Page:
AlfC

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Re: Case Study: New Baby and saving for a Down Payment
« Reply #9 on: July 01, 2014, 12:49:38 PM »
You can take 10k from the Roth IRA penalty free for your first home purchase. That would get you to about 15% down payment.  Maybe your parents can you lend you the final 10k that would get you to 20%. Pay them half what you would pay for PMI as interest?


PloddingInsight

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Re: Case Study: New Baby and saving for a Down Payment
« Reply #10 on: July 01, 2014, 01:14:10 PM »
You are already frugal enough that I think the best way to increase your savings is to increase your income.

What do you do for a living?  Do you have an upward path available in your current career?  Are there higher paying options for your skill set?

okashira

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Re: Case Study: New Baby and saving for a Down Payment
« Reply #11 on: July 01, 2014, 01:30:35 PM »
I think you should hash out your plan a little more.

You're paying cheap rent, yet you are rushing into a house with 10% down.

10% down only makes sense if buying is so much better financially (ie rent is expensive)

Milk the cheap rent gravytrain until you have 20%.

And the donations are insane ... cut them until you are out of debt.

ADK_Junkie

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Re: Case Study: New Baby and saving for a Down Payment
« Reply #12 on: July 01, 2014, 01:46:31 PM »
I don't see any fat you can cut.  You may find the Baby Misc is too low.

Honestly, the best things you can do, are:
1) Pay off student loans.
2) Stay in the duplex as long as you can keep your sanity (wife will probably want a "home" for the baby, but you have time, it's about the people not the place).
3) Practice the "House" living expenses, take the extra $700 ($500 + $200) and stash it in a high yield savings account.
4) Prepare for at least 20% down (30% or more would be the Frugal-way), it will pay dividends in the future.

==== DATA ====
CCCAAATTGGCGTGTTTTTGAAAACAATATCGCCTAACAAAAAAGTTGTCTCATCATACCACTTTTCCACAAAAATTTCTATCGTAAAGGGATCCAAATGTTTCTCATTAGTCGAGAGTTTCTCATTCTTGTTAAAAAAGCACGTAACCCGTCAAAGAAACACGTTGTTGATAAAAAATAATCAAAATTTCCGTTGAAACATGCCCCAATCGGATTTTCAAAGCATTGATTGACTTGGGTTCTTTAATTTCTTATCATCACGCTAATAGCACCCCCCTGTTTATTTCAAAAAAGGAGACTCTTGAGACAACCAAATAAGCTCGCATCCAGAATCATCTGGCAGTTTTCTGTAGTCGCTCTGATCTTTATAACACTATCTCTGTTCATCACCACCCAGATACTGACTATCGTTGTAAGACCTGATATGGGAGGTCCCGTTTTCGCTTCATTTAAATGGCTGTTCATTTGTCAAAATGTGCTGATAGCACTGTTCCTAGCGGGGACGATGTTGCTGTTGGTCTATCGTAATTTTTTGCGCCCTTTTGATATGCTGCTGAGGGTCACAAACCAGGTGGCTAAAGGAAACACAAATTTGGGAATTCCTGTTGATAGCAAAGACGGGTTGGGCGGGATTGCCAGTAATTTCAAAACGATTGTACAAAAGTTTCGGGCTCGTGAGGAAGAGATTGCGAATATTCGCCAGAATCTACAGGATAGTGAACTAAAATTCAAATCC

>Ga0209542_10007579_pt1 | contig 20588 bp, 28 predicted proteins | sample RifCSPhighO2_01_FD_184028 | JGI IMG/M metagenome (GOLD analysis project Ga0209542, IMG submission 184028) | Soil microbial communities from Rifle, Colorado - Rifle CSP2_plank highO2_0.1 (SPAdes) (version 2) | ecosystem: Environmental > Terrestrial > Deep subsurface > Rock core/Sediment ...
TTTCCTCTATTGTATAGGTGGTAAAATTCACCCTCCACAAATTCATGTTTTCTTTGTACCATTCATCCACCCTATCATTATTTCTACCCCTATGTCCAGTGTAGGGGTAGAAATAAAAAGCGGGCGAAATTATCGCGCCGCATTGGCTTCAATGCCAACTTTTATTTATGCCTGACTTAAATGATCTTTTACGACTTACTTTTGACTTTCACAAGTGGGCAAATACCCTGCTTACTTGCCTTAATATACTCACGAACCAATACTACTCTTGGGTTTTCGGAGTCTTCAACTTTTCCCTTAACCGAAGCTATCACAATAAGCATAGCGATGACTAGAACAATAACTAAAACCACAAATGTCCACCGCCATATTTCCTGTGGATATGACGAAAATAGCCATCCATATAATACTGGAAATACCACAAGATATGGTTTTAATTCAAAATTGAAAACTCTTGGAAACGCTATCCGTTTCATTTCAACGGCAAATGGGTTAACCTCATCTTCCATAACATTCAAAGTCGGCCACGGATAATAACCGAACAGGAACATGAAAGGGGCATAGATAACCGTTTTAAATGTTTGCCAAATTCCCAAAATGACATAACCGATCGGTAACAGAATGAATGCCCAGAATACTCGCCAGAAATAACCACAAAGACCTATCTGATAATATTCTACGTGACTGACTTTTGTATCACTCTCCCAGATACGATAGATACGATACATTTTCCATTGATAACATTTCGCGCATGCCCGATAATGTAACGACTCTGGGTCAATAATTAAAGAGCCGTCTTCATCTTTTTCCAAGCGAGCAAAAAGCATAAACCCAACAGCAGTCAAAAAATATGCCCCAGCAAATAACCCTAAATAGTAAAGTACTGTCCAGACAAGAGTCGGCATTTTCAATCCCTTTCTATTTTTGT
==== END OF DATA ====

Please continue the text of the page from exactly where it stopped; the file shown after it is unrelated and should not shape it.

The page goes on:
Good luck, and congrats on the new baby!

BlueLesPaul

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Re: Case Study: New Baby and saving for a Down Payment
« Reply #13 on: July 01, 2014, 02:14:35 PM »
You are already frugal enough that I think the best way to increase your savings is to increase your income.

What do you do for a living?  Do you have an upward path available in your current career?  Are there higher paying options for your skill set?

I am an underemployed attorney working at a Mortgage Lender/Servicer.  I am technically their compliance officer, but they have another attorney on staff, so I end up doing a lot of processing.  I have been working here for little over a year and have been looking for a different job since I started my current job.  I make $45,000 now, but I know I can make at least $60,000 if I was working at a firm.  Wife is a Registrar at a university and make about $36,400 annualized. 

I think you should hash out your plan a little more.

You're paying cheap rent, yet you are rushing into a house with 10% down.

10% down only makes sense if buying is so much better financially (ie rent is expensive)

Milk the cheap rent gravytrain until you have 20%.

And the donations are insane ... cut them until you are out of debt.

What other detail would be helpful to know?

Reducing donations are a no go, although I see your point that they seem excessive. 
I guess my best option would be to save for a 20% down, but I already talked the wife into using our current down payment to pay off the loan and I am not sure if should could stand waiting another year for a home.
« Last Edit: July 01, 2014, 03:05:30 PM by BlueLesPaul »

ch12

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Re: Case Study: New Baby and saving for a Down Payment
« Reply #14 on: July 01, 2014, 02:54:26 PM »